- Removal of floorcoverings, ceiling tiles and casework.
- New wall construction.
- Minor duct work or electrical work above ceilings.
- Major cabling activities.
- Any activity which cannot be completed within a single workshift.
Another new element you see under type C is time. When the project might take a couple days, or even weeks, it increases risk. You now how multiple workers entering and exiting the work area and even with proper mitigation controls in place, this still increases the chances of construction dust finding its way out into your hospital.
These are the most invasive and aggressive projects possible:
- Activities which require consecutive work shifts.
- Requires heavy demolition or removal of a complete cabling system.
- New construction.
Perhaps you’re adding on entirely new rooms, destroying sections of your hospital, or just crafting a new building. Even fresh construction materials will break, chip, crumble, and float around in the air.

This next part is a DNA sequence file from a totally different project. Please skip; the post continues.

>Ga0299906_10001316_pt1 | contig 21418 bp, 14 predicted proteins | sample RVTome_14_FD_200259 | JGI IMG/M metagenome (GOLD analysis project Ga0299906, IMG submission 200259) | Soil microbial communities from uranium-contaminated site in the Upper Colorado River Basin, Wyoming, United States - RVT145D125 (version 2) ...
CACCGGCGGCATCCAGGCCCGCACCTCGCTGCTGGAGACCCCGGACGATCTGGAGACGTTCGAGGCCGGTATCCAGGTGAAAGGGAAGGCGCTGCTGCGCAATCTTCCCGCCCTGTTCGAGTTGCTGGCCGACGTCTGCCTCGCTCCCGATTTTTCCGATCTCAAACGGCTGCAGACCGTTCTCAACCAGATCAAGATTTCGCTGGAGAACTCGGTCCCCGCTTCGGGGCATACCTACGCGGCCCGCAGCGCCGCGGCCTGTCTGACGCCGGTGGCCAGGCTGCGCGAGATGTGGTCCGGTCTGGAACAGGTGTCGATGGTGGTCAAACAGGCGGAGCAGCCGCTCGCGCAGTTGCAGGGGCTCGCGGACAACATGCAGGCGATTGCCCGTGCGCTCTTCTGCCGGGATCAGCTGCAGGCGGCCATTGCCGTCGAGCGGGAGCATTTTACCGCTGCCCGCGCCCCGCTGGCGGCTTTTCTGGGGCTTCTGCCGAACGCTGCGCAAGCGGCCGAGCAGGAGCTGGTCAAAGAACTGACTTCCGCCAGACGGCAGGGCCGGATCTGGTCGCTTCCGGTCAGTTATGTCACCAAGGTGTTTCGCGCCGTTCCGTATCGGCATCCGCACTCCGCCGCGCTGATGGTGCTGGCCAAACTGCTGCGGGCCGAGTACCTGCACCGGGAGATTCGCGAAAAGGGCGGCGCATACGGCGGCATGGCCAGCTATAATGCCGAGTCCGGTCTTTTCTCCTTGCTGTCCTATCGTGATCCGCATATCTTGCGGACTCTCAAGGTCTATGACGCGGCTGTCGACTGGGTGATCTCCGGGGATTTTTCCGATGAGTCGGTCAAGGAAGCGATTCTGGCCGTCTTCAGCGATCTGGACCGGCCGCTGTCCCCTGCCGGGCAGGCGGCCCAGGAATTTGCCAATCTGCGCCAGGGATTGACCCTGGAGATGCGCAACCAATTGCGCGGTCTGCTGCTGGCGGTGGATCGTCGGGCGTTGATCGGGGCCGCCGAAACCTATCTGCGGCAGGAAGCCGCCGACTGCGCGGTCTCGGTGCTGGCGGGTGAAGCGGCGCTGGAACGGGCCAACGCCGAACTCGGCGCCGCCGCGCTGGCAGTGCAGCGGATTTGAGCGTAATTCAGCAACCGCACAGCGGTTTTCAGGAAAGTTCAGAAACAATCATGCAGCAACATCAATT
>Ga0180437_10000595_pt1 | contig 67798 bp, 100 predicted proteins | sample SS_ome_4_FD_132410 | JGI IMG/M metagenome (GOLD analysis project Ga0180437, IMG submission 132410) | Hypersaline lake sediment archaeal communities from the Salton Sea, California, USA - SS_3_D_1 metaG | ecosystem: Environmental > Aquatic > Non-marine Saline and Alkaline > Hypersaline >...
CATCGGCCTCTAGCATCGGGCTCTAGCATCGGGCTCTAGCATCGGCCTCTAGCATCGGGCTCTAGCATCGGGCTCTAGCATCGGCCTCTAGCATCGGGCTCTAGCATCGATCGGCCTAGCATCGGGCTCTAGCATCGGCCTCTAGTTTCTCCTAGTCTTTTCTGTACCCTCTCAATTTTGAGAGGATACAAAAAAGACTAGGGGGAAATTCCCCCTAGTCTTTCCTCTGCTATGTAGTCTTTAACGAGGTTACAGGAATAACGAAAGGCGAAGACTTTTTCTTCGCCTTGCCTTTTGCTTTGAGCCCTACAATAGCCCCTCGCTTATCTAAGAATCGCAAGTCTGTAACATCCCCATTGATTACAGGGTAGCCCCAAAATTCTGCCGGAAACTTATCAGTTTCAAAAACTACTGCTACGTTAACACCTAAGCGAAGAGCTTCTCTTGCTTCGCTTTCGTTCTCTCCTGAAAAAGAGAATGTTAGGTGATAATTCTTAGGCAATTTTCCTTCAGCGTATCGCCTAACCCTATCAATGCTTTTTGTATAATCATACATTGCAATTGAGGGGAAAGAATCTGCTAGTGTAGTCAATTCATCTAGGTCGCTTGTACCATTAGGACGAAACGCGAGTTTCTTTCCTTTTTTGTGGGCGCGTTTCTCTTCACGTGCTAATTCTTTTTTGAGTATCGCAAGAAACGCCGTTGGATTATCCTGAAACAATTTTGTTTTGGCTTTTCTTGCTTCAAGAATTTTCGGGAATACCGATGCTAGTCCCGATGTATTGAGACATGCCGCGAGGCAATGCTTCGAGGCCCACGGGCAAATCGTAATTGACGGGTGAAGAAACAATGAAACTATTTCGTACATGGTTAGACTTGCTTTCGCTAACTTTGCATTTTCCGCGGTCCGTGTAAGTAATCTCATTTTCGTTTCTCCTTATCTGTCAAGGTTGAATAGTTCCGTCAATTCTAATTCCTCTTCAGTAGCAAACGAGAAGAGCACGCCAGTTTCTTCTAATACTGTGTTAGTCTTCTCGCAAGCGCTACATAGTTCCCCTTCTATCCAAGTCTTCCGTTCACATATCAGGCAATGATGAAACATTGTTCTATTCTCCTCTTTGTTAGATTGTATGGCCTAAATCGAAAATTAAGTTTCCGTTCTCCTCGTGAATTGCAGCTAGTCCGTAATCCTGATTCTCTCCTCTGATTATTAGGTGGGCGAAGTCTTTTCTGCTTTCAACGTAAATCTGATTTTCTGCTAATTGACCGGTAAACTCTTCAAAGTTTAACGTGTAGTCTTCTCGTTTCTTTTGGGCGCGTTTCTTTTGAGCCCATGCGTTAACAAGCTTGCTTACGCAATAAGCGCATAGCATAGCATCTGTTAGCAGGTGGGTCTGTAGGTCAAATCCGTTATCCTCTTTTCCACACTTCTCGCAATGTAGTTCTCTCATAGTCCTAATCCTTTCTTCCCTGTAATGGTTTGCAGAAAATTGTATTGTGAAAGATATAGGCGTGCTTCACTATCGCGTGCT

Making the Matrix
When conducting your construction project risk assessment, you’ll take your evaluations of your populations (risk levels) and cross-reference them with your construction types (A through D). This gives you your matrix:
So your best scenario is a low-risk group getting type A construction, and the most severe is the highest risk group with type D construction. Make no mistake, though, even when your project is in the green, you still have a legal obligation to take all safety precautions.
Download the ICRA Matrix Guide
There are a lot of rules to remember when performing your construction project risk assessment under the ICRA, so how about you download your own ICRA Matrix guide to keep handy? And don’t forget, we here at HEPACART® care about your air quality because you care about your air quality. When you’re looking for those pieces of equipment that will clear the air, we’ve got just what you need.